U of O student looks to demystify our democracy’s finances
Olivia Dorey wants to change how voters interact with government. Photo: Eric Davidson
Olivia Dorey, former parliamentary page, founder of Matters, and third-year public administration student at the University of Ottawa is working on a platform to make Canada’s financial data more clear.
Leading up to the federal election on Oct. 19, voters are bombarded with a lot of information. But too often, the numbers are incomplete or impossible to decipher.
Dorey is looking to change that.
“I decided that I wanted to build a website where people could go to find out how their taxes are being spent, and how it impacts them as individuals,” she said.
The website itself won’t be here for a while. “It’s probably ten years down the road,” said Dorey, but that doesn’t mean Dorey is sitting on her hands.
“Our organization is going on Parliament hill, talking to all three levels of government to try and get them to change the way they account for finances,” she said, “It’s dorky, very dorky.”
It’s also very important.
For the upcoming election, it can be hard for voters to figure out what’s really going on with our country’s finances, especially since every party tells a different story.
For example, in September it was announced that Canada was in a recession, which is defined as two consecutive quarters of falling GDP. The different parties all had very different takes on what this meant for Canadians.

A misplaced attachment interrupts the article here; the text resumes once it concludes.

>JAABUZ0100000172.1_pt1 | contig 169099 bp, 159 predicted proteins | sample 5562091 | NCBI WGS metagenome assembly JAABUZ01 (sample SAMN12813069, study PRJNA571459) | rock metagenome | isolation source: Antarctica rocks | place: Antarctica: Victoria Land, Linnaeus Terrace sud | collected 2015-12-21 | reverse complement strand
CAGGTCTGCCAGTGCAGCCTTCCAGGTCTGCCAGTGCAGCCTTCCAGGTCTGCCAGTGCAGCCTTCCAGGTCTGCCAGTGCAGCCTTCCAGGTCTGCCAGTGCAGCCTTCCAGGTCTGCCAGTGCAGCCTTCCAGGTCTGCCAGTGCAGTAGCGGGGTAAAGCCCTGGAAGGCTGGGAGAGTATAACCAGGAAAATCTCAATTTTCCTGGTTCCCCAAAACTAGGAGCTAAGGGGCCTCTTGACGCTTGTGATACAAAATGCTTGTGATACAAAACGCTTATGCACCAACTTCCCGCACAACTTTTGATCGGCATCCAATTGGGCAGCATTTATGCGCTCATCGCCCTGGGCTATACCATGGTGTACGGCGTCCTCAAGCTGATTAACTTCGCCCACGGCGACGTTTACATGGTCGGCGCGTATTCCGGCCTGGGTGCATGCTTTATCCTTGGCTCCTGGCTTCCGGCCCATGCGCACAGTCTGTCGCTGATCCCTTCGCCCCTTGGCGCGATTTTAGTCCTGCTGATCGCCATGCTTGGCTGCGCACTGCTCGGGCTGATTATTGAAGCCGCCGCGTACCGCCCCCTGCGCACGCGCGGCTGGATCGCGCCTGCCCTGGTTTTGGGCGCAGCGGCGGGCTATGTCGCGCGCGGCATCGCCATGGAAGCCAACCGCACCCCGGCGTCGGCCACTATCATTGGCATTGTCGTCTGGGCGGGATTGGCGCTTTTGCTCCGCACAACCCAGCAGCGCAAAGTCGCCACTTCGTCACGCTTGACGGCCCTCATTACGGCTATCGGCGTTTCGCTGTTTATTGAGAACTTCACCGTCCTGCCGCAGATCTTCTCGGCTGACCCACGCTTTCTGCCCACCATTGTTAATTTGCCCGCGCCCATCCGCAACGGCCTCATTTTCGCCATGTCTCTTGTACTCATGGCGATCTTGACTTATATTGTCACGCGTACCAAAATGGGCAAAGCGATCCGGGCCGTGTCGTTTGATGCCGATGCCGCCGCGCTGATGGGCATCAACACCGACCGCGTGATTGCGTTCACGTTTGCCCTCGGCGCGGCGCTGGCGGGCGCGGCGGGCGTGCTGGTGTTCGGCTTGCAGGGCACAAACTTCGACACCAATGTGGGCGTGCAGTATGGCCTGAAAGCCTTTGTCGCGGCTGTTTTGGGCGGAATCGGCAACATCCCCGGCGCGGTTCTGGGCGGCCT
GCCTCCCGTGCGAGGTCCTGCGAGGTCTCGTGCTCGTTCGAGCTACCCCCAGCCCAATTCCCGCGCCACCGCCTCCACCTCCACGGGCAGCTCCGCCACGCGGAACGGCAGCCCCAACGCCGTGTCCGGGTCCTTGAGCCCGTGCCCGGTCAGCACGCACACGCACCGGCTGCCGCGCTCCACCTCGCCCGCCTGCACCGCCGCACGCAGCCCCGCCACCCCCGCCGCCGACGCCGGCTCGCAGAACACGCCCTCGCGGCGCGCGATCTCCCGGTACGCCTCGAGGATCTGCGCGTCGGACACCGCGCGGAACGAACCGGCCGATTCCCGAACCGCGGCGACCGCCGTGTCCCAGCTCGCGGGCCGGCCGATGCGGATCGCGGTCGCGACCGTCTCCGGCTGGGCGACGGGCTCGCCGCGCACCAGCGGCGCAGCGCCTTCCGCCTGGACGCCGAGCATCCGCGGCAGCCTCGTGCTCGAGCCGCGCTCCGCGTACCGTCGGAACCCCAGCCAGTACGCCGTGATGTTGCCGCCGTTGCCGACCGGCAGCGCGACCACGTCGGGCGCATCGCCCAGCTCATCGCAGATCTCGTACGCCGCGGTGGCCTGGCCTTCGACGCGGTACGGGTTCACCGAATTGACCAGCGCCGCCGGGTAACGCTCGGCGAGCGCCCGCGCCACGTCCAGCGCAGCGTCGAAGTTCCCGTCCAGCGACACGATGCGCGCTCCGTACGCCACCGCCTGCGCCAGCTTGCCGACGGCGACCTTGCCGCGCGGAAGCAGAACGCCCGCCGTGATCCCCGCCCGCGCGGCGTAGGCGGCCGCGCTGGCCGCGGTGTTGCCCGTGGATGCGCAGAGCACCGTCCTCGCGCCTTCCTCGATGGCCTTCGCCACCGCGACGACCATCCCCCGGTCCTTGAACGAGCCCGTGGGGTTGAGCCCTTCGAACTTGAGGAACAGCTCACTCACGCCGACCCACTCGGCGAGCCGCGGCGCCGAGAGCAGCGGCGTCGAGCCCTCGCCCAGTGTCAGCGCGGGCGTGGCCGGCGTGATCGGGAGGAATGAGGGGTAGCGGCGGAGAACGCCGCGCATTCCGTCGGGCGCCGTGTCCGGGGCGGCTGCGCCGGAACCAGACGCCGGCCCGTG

After analyzing what political party leaders talked about most in speeches and press releases, the CBC found that the economy trounced all other issues.
“One interesting thing about Matters is that we’re non-partisan,” said Dorey. “What we’re looking to encourage is critical thought and transparency in discourse about politics.”
“If people are interested in getting involved but they haven’t really started with politics before, I recommend that they try out Vote Compass,” Dorey said, an online tool that shows voters how their views align with candidates running for election.
Dorey believes this is a good starting point for someone trying to see where they fit into the political spectrum.“Once it gives you your recommendation, then you can go look up the party platforms,” she said.
Dorey will also be participating in a CBC panel following the next leader’s debate on Sept. 24.
“There’s a small panel of us that will be discussing it from a non-partisan perspective,” she said. “We’ll be saying ‘here’s what this means to you.’”
With the confusion around numbers in this election, it’s not hard to see why Dorey’s mission to decipher our country’s financial data really matters.